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The Mountains Sing by Nguyễn Phan Quế Mai

The Mountains Sing by Nguyễn Phan Quế Mai

Title: The Mountains Sing
Author: Nguyễn Phan Quế Mai Publisher: Oneworld Publications ISBN: 978-1786079220
Genre: Literary Fiction
Pages: 352
Source: Publisher
Rating: 5/5

“We’re forbidden to talk about events that relate to past mistakes or the wrongdoing of those in power, for they give themselves the right to rewrite history,” the grandmother Dieu Lan tells her granddaughter, nicknamed Guava. “But you’re old enough to know that history will write itself in people’s memories, and as long as those memories live on, we can have faith that we can do better.”

“The Mountains Sing” unfolds a narrative of 20th century Vietnam, right from the land reforms of the 50s, as well as the several troublesome and turbulent decades before it, to the Vietnam War against America, beginning in 2012 and looking backwards. The story is told through the women of a single family. Brave, courageous, and tenacious women. Women who don’t give up – in the face of tragedy, and also don’t give up when it comes to hoping for better futures, time and time again.

The book alternates with memories of Dieu Lan, in the form of stories she tells her granddaughter, Hương, and it is through their lives and lived experiences, the story moves forward.

There is so much to unpack in this novel. There is so much to take within you as a reader. The landscape, the family, the neighbours, the kindness, the cruelty, and above all perhaps some humanity shown in times of war and adversity. There are no heroes here. There are no villains. It is what it is. Life, led with gratitude and fortitude, no matter what. The reading of this book has been sublime and taught me the lesson of humility (a lot more to learn in that aspect).

The Mountains Sing made me think of my privilege, my place in the world, and how people live day to day, and we may never know their stories, or at least most stories, till we listen. The politics of the book is what is at the heart of it, on every page, and yet distanced. Maybe it was needed for such a narrative, which is more about a common family, and their lives and what the cultural, political and emotional landscape of their country means to them, and to how they live and deal with grief, loss, happiness, and moments of redemption. Nguyen’s writing had me turn the pages reluctantly. I was overwhelmed and afraid of what was going to happen to these characters I had grown to love, with their jagged edges and more. The prose isn’t pitch-perfect all the time but I loved it that way. I love the disparity, the disconnectedness, and how it lend to the voices of the people who are forever lost.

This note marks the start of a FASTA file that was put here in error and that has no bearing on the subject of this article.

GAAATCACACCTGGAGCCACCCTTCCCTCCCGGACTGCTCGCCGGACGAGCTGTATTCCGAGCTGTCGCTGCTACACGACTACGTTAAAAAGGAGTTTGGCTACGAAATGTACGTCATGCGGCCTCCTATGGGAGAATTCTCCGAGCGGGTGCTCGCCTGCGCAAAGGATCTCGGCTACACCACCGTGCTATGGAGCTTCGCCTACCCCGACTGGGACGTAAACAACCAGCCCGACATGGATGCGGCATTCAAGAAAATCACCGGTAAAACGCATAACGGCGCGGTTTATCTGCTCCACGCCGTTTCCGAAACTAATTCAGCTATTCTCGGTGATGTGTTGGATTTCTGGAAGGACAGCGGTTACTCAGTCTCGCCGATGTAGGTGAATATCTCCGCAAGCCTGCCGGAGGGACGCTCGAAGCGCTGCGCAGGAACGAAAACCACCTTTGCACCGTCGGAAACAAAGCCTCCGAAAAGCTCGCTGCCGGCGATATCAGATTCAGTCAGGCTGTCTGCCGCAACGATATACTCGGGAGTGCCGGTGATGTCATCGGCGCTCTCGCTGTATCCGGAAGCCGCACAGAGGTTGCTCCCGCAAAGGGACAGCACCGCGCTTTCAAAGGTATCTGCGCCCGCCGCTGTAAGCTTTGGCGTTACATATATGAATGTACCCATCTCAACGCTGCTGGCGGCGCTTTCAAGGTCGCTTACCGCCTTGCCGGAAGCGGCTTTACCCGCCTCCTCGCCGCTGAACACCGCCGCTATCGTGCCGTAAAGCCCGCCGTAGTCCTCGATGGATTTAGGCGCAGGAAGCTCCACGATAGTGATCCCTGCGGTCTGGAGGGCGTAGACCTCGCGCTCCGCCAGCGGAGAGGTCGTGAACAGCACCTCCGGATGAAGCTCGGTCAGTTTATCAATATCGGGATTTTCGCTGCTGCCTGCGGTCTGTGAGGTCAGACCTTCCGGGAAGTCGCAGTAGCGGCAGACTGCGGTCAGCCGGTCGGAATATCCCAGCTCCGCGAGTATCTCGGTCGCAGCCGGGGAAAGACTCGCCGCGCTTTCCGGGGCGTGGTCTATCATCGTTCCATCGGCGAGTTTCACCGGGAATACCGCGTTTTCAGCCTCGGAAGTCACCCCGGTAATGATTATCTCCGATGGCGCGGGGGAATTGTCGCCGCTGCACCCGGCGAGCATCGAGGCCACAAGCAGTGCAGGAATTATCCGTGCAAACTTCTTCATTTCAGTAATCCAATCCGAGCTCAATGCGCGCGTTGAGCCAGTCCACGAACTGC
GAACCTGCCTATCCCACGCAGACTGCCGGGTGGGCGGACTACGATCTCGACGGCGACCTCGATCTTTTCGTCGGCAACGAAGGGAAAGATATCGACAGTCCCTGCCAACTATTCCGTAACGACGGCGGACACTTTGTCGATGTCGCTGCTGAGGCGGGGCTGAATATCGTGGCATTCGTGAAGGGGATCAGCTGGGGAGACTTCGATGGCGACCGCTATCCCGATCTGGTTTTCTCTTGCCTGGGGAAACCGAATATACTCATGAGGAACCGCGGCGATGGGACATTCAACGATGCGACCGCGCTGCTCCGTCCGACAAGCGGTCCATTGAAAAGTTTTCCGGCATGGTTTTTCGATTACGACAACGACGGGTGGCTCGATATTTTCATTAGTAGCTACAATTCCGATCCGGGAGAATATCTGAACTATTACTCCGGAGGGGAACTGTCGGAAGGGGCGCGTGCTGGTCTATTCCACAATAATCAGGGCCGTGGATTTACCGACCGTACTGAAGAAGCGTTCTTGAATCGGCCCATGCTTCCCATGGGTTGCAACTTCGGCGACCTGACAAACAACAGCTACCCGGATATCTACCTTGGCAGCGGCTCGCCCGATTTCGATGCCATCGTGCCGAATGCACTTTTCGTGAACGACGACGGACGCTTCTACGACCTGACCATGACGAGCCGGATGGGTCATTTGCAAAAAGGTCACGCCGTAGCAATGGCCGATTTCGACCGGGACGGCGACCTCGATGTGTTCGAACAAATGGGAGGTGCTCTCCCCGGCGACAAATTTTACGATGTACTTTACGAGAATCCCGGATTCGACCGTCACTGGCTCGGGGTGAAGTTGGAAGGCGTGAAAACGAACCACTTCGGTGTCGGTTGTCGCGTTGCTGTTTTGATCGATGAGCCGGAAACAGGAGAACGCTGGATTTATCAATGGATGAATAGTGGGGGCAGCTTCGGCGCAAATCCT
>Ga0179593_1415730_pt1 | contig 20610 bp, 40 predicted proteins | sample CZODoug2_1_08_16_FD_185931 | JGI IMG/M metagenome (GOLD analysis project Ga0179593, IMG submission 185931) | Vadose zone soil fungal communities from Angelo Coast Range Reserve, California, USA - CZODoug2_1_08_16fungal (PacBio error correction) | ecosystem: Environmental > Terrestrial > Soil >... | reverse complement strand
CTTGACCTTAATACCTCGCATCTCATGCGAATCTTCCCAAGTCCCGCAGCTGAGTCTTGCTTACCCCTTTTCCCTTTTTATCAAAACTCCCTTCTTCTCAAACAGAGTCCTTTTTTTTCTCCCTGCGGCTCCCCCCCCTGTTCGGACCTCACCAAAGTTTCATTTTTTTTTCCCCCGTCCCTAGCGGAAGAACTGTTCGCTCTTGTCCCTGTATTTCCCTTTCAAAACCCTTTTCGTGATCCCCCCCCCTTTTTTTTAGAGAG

War changes you. Fear always keeps you on your toes. Life is perhaps irreparable. It takes so much to make sense of life around you, you stumble, you fall, and somehow with some hope, pray ardently that you make it to the other side. The Mountains Sing is a constant reminder of that hope, of that emotion of not letting go, and above all to know that there is some light at the end of the long, dark, tunnel.